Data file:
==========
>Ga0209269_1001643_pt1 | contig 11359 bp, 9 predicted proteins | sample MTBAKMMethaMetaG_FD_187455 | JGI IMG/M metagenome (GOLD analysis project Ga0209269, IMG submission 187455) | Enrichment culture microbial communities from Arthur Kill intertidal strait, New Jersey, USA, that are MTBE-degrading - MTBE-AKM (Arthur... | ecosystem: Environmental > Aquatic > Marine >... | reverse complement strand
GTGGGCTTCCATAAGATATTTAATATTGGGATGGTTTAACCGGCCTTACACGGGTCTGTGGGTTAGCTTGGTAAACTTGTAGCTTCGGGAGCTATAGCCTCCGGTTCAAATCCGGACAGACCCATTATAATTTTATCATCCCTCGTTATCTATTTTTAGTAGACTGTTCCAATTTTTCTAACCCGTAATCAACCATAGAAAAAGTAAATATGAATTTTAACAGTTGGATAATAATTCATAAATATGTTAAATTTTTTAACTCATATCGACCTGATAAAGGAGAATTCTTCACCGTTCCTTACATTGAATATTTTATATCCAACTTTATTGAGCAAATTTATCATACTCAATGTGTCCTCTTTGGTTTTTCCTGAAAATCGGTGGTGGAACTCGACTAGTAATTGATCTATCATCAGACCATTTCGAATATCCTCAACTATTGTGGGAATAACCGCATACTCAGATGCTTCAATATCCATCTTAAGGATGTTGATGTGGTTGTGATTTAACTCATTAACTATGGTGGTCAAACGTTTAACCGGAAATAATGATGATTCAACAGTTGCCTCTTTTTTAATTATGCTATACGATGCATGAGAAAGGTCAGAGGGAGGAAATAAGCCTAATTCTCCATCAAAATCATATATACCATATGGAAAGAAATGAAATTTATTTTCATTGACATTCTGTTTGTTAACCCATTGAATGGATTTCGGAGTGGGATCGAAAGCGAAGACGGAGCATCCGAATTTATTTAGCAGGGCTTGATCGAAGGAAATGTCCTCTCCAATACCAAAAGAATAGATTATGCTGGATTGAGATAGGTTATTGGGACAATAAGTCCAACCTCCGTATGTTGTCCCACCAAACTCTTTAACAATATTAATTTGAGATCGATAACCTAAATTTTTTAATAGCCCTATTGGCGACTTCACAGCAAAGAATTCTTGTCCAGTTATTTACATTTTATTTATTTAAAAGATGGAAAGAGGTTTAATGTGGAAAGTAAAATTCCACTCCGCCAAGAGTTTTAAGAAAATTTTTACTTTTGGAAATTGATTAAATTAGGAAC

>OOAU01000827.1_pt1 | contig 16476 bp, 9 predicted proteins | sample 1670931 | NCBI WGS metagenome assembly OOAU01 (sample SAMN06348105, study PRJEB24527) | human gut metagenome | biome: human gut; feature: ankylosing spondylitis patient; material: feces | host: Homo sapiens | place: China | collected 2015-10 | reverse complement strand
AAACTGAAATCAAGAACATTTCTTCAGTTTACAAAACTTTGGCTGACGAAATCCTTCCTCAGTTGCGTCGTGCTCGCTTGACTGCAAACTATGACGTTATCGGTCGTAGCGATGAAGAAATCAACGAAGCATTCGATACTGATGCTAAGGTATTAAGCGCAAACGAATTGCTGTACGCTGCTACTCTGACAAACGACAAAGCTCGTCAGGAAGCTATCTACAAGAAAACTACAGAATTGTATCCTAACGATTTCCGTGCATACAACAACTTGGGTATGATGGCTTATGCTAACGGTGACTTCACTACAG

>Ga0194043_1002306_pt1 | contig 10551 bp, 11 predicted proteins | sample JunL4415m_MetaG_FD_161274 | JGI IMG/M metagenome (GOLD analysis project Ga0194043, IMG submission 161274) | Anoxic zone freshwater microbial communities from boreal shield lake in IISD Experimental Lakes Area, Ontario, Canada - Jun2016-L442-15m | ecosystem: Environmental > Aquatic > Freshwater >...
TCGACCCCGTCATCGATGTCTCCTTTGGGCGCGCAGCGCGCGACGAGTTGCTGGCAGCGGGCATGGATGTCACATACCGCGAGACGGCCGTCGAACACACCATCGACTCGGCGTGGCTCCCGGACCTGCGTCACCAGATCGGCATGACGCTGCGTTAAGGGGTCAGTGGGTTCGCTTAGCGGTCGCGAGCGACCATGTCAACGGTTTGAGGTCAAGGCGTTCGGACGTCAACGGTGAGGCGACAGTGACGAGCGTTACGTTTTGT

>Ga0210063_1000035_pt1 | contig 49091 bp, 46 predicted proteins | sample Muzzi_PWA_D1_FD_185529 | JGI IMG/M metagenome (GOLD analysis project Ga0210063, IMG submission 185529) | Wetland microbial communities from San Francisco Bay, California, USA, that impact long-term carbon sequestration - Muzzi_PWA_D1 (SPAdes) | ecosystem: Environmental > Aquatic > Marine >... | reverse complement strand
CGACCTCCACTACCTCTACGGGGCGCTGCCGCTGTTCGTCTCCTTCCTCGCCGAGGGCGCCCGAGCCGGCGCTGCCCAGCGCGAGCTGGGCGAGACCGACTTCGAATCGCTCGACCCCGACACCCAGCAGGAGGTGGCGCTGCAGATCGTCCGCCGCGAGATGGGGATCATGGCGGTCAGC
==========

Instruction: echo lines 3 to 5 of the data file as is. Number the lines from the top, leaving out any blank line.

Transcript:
>OOAU01000827.1_pt1 | contig 16476 bp, 9 predicted proteins | sample 1670931 | NCBI WGS metagenome assembly OOAU01 (sample SAMN06348105, study PRJEB24527) | human gut metagenome | biome: human gut; feature: ankylosing spondylitis patient; material: feces | host: Homo sapiens | place: China | collected 2015-10 | reverse complement strand
AAACTGAAATCAAGAACATTTCTTCAGTTTACAAAACTTTGGCTGACGAAATCCTTCCTCAGTTGCGTCGTGCTCGCTTGACTGCAAACTATGACGTTATCGGTCGTAGCGATGAAGAAATCAACGAAGCATTCGATACTGATGCTAAGGTATTAAGCGCAAACGAATTGCTGTACGCTGCTACTCTGACAAACGACAAAGCTCGTCAGGAAGCTATCTACAAGAAAACTACAGAATTGTATCCTAACGATTTCCGTGCATACAACAACTTGGGTATGATGGCTTATGCTAACGGTGACTTCACTACAG

>Ga0194043_1002306_pt1 | contig 10551 bp, 11 predicted proteins | sample JunL4415m_MetaG_FD_161274 | JGI IMG/M metagenome (GOLD analysis project Ga0194043, IMG submission 161274) | Anoxic zone freshwater microbial communities from boreal shield lake in IISD Experimental Lakes Area, Ontario, Canada - Jun2016-L442-15m | ecosystem: Environmental > Aquatic > Freshwater >...